What if Finland’s great teachers taught in U.S. schools? – A general article about education from Pasi Sahlberg, Finnish author, government official, and education expert. He has a book on the topic, as well, though I’ve not checked it out. In short, Finland’s system works so well because they first reward and empower teachers, then expect results. The US system is essentially described as no carrot, all stick. US teachers would probably thrive in Finland assuming they met the rigorous qualifications (and knew the language). Finnish teachers would probably wither on the vine here where everybody that ever went to school is an expert. Although the article was for the Washington Post, funny that the example he uses is Indiana. Or perhaps not so funny. He looks at several fallacies and deconstructs (i.e. dismantles, discredits) each one.
- The quality of an education system cannot exceed the quality of its teachers.
- The most important single factor in improving quality of education is teachers.
- If any children had three or four great teachers in a row, they would soar academically, regardless of their racial or economic background, while those who have a sequence of weak teachers will fall further and further behind.
All four points are completely false. Unfortunately, all of the Very Serious People (to borrow Paul Krugman’s verbiage) know these to be true. They cannot be convinced otherwise, regardless of what proof one might provide.
A short article from the NY Times on tech company executives and how they handle technology with their own children. I’ve heard this before, but it’s a good reminder:
I’ve met a number of technology chief executives and venture capitalists who say similar things: they strictly limit their children’s screen time, often banning all gadgets on school nights, and allocating ascetic time limits on weekends.
I was perplexed by this parenting style. After all, most parents seem to take the opposite approach, letting their children bathe in the glow of tablets, smartphones and computers, day and night.
Yet these tech C.E.O.’s seem to know something that the rest of us don’t.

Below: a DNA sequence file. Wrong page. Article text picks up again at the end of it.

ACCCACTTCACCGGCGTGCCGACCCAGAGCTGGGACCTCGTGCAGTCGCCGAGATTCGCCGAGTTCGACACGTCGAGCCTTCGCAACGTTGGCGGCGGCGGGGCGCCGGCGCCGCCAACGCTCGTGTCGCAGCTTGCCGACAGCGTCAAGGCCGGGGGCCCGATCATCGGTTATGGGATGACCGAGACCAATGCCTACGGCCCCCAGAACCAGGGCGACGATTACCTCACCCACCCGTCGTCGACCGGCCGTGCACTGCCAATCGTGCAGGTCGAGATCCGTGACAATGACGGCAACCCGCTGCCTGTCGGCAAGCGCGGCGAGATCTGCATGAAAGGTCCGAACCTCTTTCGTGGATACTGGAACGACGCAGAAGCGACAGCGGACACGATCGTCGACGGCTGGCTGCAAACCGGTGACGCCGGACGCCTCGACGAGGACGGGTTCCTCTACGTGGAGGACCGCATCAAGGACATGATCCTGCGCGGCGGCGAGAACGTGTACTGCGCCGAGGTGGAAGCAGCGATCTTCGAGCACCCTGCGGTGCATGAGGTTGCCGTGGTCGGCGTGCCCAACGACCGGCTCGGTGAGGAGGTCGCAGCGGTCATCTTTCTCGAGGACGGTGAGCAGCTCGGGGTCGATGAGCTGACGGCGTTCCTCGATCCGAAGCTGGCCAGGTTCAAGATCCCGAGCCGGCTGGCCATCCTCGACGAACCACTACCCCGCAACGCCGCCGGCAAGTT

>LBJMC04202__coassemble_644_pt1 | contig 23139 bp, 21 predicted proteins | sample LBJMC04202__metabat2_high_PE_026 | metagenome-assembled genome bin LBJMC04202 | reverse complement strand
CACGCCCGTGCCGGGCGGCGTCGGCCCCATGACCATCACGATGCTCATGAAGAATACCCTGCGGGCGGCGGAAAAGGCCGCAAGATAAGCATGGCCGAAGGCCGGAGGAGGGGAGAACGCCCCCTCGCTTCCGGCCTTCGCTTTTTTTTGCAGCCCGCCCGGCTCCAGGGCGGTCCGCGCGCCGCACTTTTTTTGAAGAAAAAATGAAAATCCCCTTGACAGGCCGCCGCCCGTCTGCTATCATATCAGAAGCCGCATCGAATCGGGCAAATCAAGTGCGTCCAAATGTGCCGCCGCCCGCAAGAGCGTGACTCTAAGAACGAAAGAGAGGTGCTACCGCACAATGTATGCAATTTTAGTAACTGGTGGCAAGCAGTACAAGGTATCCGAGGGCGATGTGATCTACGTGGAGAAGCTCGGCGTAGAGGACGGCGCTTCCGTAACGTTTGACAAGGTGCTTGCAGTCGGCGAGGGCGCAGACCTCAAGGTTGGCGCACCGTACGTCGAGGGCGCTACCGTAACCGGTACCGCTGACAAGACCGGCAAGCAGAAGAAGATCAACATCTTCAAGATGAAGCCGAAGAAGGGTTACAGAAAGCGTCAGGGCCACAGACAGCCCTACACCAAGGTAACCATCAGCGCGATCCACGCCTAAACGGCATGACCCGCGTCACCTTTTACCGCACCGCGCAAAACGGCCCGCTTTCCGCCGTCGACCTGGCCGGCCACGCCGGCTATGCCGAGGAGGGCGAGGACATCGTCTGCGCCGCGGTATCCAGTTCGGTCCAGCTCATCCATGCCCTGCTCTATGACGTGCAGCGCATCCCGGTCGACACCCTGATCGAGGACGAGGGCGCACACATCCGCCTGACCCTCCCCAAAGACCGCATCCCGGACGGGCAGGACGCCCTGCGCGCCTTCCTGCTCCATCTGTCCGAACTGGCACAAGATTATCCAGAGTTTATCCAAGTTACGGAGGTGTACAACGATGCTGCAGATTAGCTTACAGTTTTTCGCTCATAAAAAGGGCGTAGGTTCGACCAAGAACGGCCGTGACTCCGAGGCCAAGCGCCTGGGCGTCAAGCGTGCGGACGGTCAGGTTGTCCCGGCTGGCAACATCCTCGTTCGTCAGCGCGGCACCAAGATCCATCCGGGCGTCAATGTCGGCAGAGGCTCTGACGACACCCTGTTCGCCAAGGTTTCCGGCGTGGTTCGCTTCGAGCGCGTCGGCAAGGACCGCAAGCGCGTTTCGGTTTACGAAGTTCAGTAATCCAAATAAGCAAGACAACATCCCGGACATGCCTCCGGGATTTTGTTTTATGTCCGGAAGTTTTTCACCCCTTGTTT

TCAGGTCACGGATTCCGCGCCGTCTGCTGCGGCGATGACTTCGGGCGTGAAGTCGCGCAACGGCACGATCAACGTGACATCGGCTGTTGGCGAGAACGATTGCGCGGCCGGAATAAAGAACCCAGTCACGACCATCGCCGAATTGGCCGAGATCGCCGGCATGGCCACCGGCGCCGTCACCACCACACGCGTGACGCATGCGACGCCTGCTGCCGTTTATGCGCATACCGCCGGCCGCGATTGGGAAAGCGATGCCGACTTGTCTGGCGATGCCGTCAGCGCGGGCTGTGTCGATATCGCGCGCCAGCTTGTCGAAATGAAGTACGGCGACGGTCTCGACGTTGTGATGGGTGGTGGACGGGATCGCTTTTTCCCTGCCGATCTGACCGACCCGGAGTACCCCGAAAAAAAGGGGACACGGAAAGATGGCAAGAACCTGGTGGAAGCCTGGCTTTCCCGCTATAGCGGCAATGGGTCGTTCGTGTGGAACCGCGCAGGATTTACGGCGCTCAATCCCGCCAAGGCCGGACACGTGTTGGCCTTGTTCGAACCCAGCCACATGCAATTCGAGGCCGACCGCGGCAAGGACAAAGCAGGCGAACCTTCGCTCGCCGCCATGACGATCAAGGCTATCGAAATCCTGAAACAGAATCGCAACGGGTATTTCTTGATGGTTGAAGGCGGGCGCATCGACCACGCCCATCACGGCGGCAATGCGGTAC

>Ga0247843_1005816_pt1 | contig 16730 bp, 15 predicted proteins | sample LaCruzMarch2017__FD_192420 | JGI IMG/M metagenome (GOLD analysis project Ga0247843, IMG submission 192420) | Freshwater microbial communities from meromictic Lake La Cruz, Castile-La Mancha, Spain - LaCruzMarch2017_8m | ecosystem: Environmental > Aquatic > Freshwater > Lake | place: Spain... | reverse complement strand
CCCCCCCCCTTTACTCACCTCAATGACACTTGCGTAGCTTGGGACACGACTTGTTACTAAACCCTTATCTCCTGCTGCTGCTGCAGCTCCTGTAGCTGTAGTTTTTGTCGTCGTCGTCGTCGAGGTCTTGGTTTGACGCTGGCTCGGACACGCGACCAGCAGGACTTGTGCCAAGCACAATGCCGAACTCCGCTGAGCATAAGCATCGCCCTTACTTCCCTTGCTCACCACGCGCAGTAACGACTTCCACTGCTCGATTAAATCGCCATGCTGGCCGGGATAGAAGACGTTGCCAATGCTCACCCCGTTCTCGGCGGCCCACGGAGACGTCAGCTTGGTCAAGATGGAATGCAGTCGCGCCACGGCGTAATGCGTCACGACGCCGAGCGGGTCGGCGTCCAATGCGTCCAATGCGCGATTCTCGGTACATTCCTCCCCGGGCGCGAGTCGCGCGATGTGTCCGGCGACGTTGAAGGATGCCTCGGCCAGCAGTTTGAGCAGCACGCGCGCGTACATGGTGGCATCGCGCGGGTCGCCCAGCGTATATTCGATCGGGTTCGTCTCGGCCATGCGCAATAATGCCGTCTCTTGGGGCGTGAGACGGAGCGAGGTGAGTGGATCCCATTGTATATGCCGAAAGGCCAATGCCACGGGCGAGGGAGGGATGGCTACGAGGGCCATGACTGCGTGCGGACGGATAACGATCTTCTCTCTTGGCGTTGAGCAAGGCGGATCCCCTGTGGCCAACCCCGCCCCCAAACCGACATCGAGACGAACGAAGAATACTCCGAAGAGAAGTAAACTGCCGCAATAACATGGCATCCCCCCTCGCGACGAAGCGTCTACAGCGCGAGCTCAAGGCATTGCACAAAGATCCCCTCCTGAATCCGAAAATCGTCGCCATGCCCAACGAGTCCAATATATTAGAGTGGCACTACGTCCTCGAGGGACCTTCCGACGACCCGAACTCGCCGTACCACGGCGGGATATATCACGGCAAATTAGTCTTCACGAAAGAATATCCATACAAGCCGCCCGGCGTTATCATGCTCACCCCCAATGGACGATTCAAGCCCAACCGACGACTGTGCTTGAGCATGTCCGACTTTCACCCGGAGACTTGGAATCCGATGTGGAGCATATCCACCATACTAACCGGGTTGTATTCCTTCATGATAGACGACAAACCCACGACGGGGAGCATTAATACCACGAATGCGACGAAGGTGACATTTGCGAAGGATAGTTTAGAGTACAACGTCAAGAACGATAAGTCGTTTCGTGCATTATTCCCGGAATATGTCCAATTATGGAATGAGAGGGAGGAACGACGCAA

I wouldn’t go that far. It’s something that a lot of us parents know, but our schools continue to blunder ahead in the face of research and vast anecdotal evidence. Our children have little choice but to comply.
The tech executives restrictions take a number of forms, sometimes extending even to phones. It seems actual, physical books remain popular.
This last bit is hypocritical, given how many of these same companies are pushing electronic platforms and content (e.g. textbooks) on schools to drive their companies’ profits.
The new ad for the 2015 IKEA Catalog, such a clever parody, is funny because it has deep roots in simple truth.
“You know, once in a while, something comes along that changes the way we live. A device so simple and intuitive, using it seems almost familiar.”
There’s nothing I can add; it speaks for itself.
“At IKEA, we feel that technology that is life-enhancing should be in the hands of everyone.”
I could not agree more.
It must be the start of the school year bringing all of this research to light. But it would have been better if we had this in the Spring. Schools are reluctant to make last minute changes to programs now that school is in session (i.e. we’re stuck with iPads in HSE for this year). By the time plans for 2015-16 are being developed, these articles will be old news, the distant past as far as the Internet is concerned. That said, it’s a growing body of research on a number of points.
The iPad Education Revolution Stalls Out (gizmodo.com, Aug 26, 2014) – A good summary of pitfalls and concerns to date, with a lot of links
The quote that reveals how at least one corporate school reformer really views students (Washington Post, Aug 27, 2014) – not entirely untrue, but callous and short sighted at best
Early school start times unhealthy for students (CNN.com, Aug 28, 2014) – the impact goes beyond academic performance
And saving the best for last…
5 Lessons Drawn from the LAUSD iPad Fiasco (ipadeducators.ning.com, Aug 27, 2014) – good article and definitely worth a read, but here are the five summary points:
- Lesson 1: Change starts with a vision
- Lesson 2: Top-down strategies rarely work without communication and consensus
- Lesson 3: Training requires more than an introductory “how-to” workshop
- Lesson 4: Technology should empower students
- Lesson 5: It’s not about the device
Uncomfortably familiar, a pattern repeated near and far.